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Making peace at Shepherd

May 09, 2003

Leaders of the Jefferson County and West Virginia state chapters of the NAACP this week called for the removal of David Dunlop, president of Shepherd College, and urged citizens not to donate to the college but to the United Negro College Fund instead.

Dunlop calls those critics "spin doctors," but he may want to consider putting one or more of them on the school's Affirmative Action Committee.

Jim Tolbert and George Rutherford, presidents respectively, of the state and Jefferson County chapters of the NAACP, made their demand for Dunlop's ouster in a Wednesday press conference also attended by Bob Winget, president of Friends Advancing Intercultural Relations.

The complaints include:

- the fact that Shepherd has not hired a vice president for diversity as proposed by a college commission,

- that Dunlop would not reappoint Rutherford or Dunlop to the school's Affirmative Action Committee,

- that Dunlop had not worked well with the two in resolving a student's complaint that a professor's racism contributed to his poor grade,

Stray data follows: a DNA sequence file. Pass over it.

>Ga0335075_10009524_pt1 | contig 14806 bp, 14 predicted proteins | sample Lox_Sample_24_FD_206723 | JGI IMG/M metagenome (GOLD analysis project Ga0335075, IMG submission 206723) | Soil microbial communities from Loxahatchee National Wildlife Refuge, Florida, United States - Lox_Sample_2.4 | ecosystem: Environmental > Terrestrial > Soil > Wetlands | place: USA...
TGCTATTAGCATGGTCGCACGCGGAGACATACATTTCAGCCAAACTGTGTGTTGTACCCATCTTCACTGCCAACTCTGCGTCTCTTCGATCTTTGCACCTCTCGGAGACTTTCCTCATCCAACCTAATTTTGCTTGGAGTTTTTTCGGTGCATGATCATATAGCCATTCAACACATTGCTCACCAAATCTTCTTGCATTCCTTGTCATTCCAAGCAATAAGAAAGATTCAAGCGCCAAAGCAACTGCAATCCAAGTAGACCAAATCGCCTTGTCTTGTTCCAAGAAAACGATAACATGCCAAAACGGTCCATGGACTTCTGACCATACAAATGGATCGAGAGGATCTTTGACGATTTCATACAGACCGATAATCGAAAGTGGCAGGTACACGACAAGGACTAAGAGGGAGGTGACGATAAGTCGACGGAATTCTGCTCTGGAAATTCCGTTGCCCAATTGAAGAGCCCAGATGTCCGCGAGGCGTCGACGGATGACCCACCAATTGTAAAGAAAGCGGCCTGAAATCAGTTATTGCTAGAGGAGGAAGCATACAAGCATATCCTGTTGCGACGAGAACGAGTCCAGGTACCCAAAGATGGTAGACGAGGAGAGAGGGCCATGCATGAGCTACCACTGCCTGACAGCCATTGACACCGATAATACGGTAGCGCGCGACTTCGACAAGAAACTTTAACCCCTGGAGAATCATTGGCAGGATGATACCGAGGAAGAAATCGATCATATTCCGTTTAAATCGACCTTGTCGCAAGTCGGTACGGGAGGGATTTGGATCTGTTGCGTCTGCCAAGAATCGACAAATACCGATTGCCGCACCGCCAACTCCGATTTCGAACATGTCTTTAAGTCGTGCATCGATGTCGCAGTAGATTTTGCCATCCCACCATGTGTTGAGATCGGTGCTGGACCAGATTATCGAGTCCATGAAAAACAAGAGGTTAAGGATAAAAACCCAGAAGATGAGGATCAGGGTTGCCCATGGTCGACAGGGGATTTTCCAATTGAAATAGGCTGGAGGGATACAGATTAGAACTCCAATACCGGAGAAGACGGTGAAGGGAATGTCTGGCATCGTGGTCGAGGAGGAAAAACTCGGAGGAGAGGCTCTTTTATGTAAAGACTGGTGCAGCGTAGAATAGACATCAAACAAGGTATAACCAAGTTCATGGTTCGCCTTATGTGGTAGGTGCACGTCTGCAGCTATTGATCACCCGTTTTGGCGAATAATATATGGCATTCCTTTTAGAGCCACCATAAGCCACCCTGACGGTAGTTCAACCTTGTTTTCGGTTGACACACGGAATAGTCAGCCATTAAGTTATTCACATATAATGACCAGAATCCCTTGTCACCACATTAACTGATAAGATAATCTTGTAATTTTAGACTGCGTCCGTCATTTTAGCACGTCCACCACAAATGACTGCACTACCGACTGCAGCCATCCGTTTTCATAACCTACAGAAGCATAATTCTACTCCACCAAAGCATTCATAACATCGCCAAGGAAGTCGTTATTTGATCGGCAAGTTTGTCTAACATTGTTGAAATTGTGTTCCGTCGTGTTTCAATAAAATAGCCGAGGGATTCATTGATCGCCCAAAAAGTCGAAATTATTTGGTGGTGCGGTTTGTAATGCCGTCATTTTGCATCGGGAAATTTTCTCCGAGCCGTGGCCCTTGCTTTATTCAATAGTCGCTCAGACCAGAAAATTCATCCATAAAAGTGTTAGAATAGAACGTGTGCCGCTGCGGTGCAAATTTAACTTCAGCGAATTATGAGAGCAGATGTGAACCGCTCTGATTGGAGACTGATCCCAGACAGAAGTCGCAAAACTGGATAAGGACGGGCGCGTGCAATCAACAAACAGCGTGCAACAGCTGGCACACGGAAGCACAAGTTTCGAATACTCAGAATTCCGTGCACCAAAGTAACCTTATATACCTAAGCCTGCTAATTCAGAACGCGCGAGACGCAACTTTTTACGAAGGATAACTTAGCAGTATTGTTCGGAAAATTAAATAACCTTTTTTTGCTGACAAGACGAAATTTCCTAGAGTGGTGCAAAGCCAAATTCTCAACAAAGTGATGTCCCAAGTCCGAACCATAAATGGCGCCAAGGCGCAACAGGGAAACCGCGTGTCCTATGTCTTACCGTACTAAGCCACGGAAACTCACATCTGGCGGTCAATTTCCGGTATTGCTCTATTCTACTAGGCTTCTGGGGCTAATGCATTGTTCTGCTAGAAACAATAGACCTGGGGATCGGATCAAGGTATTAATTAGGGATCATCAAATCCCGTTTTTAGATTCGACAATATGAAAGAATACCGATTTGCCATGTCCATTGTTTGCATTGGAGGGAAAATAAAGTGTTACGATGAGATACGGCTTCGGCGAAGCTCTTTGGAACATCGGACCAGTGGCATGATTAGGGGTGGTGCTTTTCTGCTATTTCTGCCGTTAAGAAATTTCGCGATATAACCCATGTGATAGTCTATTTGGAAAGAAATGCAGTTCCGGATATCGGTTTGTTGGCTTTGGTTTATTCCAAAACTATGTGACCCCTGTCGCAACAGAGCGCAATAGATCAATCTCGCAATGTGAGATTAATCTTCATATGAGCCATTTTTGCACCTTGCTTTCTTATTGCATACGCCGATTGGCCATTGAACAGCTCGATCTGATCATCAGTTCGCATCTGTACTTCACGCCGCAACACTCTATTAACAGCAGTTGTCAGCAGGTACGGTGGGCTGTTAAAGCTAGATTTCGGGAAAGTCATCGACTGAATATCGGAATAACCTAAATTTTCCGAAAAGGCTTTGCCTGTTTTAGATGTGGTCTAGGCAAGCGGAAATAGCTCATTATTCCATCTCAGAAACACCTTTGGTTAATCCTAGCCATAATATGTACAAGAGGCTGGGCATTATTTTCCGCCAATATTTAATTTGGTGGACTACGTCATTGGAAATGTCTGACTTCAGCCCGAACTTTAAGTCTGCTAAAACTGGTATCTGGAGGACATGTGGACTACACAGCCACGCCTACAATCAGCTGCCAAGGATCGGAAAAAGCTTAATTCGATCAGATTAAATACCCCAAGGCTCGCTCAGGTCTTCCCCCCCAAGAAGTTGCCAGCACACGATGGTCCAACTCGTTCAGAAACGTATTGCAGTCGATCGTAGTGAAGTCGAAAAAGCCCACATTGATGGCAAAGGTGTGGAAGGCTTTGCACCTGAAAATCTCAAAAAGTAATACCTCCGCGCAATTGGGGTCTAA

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- that Dan Starliper, the school's Affirmative Action officer, allegedly said that the aforementioned committee had been "dominated by black people," and

- that there had never been a black person on Dunlop's executive staff.

Dunlop said that the commission recommending the vice president for diversity had only said that it "hoped" the position eventually would be created.

He also said that an investigation of the student's complaint concluded that it was poor performance, not racism.

He said he has not been able to find a black person for his executive staff, but defended the school's record, noting that the number of minority faculty members went from 5 per cent in 1995 to 11 percent in 2001.

The system may be working, as Dunlop said, but if state and local officials of the nation's premiere civil rights organization are urging people not to donate to your institution, that's not good.

There's an old adage in politics that advises office-holders to hold their friends close, but their critics closer. Dunlop should put Tolbert, Rutherford or Winget on the school's Affirmative Action Committee.

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